The condenser is fatter with the inner tubes being larger (old R12 design) so even if I were to possibly save this condenser, it would not cool very well simply because it won't be able to shed off the heat from 134A like the newer ones can. The compressor has a "R-12" tag on it and looking at the part number, it's a remanufactured unit as well. Total junk, the entire system will need to be replaced and updated to the newer style for it to work properly. way more than I want to spend, I was just getting my hopes up to have a working ac for this summer.

Maybe, and that's a big maybe. If I end up replacing the compressor and condenser on the 95, doing it right, I might consider saving the parts to use in this truck. The 95 will hold a charge and work fine for about 2 months until I have to add a can, the compressor leaks from the body and front housing o-ring (not the shaft seal). if it doesn't grenade before then and get tossed in the scrap bin before then.

Although if I do happen to run across a rear window that has the infamous "beer" sliding window for sale cheap on market place or in the pick a part yard, I have a spare small window unit I can use... HAHA.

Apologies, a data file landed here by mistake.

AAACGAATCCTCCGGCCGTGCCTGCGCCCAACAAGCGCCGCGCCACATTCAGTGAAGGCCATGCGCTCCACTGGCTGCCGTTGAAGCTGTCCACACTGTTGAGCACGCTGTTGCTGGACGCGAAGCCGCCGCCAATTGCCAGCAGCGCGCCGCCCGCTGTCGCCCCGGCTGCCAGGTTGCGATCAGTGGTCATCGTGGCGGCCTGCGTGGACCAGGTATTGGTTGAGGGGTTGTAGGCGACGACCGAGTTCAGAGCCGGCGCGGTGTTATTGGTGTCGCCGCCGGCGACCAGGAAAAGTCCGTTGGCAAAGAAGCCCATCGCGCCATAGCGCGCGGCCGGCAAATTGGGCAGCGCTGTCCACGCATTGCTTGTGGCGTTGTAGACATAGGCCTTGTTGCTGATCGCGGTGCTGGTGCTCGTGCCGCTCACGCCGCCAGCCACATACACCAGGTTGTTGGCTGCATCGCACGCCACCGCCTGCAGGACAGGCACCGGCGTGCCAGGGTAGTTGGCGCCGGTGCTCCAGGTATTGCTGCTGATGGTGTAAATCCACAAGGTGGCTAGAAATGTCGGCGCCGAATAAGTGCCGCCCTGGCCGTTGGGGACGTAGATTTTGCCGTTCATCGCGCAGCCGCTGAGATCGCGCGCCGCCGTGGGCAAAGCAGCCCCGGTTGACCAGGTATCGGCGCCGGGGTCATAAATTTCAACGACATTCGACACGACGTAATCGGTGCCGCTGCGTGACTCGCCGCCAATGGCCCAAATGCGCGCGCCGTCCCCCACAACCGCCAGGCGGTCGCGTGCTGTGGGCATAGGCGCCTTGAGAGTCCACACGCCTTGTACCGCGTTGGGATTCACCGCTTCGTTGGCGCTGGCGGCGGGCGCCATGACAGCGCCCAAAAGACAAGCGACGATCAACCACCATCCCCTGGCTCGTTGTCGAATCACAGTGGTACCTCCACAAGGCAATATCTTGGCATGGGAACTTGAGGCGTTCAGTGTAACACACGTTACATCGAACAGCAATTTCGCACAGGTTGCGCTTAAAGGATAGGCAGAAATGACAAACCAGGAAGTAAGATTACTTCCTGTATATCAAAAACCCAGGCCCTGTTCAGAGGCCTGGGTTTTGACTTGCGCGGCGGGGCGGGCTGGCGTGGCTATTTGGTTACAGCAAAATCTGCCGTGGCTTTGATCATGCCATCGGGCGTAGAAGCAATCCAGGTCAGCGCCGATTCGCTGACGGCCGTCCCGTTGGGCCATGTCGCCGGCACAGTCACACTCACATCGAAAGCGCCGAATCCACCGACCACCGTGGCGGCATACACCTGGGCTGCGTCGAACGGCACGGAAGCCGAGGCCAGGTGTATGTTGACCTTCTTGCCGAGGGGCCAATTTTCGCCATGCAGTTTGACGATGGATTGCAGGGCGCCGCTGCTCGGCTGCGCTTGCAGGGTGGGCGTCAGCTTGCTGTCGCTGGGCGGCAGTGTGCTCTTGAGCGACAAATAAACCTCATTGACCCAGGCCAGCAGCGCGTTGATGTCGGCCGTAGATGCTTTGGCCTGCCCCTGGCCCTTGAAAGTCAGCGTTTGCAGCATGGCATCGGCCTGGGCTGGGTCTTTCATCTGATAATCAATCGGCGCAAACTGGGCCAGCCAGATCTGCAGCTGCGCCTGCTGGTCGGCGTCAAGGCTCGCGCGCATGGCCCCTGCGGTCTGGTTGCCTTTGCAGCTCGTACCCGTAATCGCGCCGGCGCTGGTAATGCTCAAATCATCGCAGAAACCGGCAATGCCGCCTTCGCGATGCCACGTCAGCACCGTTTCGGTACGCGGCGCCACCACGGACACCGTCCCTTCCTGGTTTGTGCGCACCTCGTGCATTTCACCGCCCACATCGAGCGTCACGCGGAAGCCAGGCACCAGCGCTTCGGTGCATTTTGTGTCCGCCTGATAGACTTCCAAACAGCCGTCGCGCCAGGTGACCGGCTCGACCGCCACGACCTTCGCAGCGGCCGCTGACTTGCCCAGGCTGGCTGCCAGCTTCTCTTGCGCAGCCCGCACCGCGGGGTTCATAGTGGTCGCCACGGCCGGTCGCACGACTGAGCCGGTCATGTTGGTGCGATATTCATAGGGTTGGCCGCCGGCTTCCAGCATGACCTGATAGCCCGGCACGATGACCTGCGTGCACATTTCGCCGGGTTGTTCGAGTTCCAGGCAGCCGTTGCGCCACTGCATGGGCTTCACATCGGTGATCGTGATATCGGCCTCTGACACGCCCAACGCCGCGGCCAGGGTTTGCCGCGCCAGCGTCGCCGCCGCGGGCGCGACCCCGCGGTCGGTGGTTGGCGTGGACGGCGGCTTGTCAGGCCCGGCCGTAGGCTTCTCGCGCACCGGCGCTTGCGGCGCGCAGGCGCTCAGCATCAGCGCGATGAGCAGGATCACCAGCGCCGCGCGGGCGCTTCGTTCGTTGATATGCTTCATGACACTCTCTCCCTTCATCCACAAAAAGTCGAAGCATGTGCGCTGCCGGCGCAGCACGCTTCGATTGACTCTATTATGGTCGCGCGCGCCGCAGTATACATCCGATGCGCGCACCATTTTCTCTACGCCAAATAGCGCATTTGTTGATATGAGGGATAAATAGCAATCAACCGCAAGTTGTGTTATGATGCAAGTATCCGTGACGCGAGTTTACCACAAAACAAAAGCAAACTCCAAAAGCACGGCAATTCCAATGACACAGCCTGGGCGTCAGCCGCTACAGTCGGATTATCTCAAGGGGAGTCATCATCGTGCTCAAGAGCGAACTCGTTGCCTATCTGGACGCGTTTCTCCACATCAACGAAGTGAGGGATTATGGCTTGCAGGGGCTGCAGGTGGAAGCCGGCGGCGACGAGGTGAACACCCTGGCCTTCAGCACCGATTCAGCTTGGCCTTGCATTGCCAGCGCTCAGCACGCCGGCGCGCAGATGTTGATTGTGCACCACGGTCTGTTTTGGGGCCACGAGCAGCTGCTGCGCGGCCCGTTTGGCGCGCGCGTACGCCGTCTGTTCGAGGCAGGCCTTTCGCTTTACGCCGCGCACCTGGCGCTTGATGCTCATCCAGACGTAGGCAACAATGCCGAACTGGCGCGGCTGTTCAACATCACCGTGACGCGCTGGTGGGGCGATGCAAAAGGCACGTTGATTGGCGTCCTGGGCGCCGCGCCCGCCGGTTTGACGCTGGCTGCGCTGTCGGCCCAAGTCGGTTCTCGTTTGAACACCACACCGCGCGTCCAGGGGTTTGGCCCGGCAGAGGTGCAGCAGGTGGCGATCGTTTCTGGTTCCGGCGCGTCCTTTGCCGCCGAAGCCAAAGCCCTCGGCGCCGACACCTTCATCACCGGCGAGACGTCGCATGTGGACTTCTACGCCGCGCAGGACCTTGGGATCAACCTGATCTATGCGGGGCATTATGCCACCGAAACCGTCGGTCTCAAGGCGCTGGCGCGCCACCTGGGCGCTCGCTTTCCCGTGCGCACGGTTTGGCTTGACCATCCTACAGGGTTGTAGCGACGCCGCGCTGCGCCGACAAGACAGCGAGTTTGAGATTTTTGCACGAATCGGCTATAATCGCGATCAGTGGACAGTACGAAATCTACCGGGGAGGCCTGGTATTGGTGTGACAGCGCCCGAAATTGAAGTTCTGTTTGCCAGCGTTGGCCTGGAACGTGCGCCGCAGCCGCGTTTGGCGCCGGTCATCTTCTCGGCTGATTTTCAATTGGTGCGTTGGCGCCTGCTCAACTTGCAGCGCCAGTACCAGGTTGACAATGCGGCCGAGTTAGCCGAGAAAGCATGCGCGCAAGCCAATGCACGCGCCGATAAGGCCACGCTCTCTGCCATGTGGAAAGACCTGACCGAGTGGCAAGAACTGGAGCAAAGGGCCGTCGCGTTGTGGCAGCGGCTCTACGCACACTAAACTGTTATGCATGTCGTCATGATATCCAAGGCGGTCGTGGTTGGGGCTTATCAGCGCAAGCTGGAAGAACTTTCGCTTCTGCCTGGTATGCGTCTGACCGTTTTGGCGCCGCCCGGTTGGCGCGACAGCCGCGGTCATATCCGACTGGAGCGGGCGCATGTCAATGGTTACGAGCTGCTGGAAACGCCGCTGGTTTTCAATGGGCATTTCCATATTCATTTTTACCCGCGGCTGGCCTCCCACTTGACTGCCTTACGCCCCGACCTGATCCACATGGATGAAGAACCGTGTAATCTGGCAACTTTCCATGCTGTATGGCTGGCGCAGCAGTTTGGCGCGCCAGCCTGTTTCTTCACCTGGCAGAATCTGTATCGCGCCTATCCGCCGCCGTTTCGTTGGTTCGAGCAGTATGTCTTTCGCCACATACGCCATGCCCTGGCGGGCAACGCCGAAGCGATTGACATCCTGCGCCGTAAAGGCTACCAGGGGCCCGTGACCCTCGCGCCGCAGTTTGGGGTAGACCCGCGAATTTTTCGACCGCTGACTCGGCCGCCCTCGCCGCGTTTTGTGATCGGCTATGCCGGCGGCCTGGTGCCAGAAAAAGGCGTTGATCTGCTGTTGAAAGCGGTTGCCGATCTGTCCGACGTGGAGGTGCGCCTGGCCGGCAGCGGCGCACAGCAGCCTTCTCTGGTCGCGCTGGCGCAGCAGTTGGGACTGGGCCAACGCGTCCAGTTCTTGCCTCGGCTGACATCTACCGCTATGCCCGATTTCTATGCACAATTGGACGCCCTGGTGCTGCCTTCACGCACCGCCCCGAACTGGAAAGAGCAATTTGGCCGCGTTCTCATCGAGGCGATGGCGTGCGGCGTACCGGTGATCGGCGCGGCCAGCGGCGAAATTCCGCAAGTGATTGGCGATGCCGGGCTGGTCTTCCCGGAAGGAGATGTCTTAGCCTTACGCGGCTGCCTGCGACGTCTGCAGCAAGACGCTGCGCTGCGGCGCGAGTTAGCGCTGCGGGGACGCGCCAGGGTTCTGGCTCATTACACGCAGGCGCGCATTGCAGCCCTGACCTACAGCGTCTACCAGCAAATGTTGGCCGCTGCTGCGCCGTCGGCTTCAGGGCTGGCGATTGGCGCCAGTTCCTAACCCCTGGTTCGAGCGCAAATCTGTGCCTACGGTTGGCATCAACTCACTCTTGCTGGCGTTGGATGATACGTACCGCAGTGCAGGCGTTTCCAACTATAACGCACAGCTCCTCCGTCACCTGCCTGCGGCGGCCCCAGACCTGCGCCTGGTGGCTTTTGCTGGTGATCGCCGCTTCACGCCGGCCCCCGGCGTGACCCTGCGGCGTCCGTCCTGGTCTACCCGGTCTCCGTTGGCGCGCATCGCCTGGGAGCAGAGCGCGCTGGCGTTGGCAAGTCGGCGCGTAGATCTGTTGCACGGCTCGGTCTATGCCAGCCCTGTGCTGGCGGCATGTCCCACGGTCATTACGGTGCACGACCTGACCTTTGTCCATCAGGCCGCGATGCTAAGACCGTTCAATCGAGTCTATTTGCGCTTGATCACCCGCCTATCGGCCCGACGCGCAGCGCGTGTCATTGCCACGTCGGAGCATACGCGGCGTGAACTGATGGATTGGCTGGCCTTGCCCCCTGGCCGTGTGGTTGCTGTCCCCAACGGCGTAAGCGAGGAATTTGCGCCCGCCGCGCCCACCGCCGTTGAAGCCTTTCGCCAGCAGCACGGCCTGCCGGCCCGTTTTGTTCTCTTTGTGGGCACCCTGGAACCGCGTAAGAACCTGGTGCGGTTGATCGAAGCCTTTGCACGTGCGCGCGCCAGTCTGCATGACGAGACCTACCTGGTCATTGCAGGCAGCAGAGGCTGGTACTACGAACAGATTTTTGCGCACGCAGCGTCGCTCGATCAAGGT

I figured I would post an update....

Well today on my black 93 truck I did what I didn't think I could do! I have been wanting to do something with the AC on it just to see what worked and what would need to be done just to have it function. I know it all needs to be replaced and gone through but I got a stubborn hair up my rear today!!

I ended up picking up a new AC dryer, orifice tube, clutch cycle switch, some pag-100 oil, and 4 cans of 134A. started tearing things down to flush, pulled the front grille off and went at removing the old orifice tube. the line coming out of the condenser was bent in two places. I managed to tweak the lower bend straight and finessed the other bend right where the threaded fitting was. Got it all straight enough to pull the old orifice. Once I got it out I noticed right away that it was not that bad. hardly any debris on it. when I went to flush it out, I first just blew through it with a rag covering the other side. nothing but air and a little oil came out which was clean oil!!

Now keep in mind this system has been open to the environment with the dryer missing since 2009. there are photos on the forum showing this.
Next I flushed the evaporator out, then went to clean out the hoses connected to the compressor. This is when I found the show stopper... the high side hose was blown out right behind the compressor!